Sometimes you want to use a network to run programs on a computer other than the one you’re sitting in front of. You might want to run a program on a much faster computer, a computer with a hardware device you don’t have (a CD writer, say), or a computer that runs an operating system you don’t like enough to have on your desk but that has some important piece of software. You might also need to administer computers that it’s inconvenient or impossible to get to physically.
You can do this a number of ways. For instance, if the remote computer supports terminals, you can connect to it over the network as if you were connecting to it via a terminal. You may also be able to send a single command to the remote computer for it to execute (remote execution). Finally, you may be able to get a connection that includes graphics. This chapter discusses the protocols used for these various kinds of connections.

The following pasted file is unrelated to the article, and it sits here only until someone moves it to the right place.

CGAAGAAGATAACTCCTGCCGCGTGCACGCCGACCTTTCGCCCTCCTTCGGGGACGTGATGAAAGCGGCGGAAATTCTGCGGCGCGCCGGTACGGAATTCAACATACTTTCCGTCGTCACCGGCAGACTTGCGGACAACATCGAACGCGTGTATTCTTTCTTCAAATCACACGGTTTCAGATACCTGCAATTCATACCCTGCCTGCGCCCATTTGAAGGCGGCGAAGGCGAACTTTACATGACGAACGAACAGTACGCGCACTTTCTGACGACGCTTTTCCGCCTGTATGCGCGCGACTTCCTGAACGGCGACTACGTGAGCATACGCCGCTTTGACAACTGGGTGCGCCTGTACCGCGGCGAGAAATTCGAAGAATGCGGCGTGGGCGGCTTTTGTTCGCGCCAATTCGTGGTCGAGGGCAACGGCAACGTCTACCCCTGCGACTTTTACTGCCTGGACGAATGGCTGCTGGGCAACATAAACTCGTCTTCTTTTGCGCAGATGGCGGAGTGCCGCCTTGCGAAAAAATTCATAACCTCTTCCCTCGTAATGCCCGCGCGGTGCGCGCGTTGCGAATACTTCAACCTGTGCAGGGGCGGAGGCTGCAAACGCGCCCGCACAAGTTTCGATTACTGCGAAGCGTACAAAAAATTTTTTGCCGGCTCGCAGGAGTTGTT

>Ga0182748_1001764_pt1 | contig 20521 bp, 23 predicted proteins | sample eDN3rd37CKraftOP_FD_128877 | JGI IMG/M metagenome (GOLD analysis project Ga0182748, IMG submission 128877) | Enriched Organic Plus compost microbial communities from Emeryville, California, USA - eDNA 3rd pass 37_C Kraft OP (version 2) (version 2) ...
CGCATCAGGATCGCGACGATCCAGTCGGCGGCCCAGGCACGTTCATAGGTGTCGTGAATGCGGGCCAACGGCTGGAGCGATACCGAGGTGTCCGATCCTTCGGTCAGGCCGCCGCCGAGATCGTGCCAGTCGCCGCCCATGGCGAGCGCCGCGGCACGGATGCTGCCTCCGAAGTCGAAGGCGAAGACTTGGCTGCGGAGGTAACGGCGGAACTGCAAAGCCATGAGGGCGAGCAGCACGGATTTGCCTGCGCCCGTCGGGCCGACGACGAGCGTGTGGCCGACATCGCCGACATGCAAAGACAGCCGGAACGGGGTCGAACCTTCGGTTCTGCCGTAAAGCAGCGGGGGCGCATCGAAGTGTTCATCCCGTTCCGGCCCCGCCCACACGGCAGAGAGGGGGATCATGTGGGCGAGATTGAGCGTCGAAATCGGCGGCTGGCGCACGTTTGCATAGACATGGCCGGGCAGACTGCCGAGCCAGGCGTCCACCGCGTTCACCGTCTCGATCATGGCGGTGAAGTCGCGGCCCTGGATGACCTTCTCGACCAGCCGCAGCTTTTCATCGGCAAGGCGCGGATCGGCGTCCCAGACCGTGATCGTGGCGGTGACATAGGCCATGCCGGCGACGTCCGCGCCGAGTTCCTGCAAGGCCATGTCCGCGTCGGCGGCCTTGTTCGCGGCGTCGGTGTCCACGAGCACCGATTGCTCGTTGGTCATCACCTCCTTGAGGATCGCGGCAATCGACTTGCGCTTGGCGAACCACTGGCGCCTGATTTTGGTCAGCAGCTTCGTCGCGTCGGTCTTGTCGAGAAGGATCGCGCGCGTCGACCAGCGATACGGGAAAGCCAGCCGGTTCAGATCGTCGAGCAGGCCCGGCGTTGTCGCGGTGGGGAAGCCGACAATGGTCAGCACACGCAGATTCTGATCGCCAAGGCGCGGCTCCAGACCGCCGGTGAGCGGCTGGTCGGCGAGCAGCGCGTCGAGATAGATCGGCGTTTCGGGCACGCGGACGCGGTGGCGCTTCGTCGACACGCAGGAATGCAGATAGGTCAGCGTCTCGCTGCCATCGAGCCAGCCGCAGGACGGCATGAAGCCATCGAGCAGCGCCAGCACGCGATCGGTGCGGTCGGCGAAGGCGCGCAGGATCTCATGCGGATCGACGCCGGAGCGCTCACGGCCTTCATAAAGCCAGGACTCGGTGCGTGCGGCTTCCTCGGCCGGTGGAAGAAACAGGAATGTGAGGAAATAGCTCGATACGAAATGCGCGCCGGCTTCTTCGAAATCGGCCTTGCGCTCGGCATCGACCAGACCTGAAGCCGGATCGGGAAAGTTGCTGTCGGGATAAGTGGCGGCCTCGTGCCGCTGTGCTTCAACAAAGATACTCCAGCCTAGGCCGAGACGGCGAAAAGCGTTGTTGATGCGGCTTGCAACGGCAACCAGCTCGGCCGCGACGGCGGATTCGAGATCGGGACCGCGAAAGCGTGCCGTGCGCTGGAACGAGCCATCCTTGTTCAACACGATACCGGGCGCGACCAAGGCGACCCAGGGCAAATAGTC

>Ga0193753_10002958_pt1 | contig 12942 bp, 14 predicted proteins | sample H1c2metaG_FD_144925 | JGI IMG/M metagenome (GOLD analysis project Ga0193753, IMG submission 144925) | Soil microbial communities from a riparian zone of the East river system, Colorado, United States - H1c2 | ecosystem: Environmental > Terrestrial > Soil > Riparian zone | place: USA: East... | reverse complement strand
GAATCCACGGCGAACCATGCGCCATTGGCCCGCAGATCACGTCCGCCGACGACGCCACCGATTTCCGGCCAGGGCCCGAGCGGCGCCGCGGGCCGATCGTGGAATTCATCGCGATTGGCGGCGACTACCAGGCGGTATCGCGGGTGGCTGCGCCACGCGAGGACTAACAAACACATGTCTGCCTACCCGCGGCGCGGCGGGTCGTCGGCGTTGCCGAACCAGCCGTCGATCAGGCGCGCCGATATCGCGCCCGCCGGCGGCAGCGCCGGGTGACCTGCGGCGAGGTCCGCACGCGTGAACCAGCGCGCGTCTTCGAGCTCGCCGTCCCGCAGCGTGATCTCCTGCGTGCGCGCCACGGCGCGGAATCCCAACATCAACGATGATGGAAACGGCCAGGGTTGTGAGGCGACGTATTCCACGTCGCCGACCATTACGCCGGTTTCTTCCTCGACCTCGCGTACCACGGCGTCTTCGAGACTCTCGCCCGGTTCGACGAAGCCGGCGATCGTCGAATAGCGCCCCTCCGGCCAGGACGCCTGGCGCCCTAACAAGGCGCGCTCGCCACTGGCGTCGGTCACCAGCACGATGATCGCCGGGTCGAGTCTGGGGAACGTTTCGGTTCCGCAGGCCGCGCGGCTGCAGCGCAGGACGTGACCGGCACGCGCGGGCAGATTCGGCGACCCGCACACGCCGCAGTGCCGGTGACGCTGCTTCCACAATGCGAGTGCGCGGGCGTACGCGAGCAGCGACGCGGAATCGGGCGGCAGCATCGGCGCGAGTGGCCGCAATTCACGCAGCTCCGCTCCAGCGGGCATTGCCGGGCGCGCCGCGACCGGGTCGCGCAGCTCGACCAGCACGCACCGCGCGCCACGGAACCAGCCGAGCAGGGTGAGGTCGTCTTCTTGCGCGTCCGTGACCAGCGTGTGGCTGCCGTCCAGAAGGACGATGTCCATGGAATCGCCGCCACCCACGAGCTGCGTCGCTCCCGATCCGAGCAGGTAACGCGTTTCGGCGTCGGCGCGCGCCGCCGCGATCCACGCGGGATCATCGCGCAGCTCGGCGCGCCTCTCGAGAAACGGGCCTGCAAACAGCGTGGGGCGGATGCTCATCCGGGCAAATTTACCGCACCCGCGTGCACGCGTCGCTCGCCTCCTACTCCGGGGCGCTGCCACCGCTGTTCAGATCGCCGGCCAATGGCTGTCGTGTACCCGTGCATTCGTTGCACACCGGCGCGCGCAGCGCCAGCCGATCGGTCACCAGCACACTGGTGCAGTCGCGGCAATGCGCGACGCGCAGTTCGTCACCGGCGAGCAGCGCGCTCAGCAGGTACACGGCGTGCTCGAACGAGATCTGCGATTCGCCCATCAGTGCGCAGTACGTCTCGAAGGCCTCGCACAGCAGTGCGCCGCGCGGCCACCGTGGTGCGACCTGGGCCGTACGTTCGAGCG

Microsoft’s Remote Access Service (RAS) provides remote access to a network, not to an individual host, and is not discussed in this chapter; instead, it is discussed in Chapter 14, along with other protocols used for connecting networks, including PPP and PPTP.
Telnet allows a user to remotely access a command shell on another computer. Telnet is supported by most platforms on the Internet, including not only Unix and Windows NT, but even some MS-DOS and Microsoft Windows systems (which provide access to a DOS shell via a ...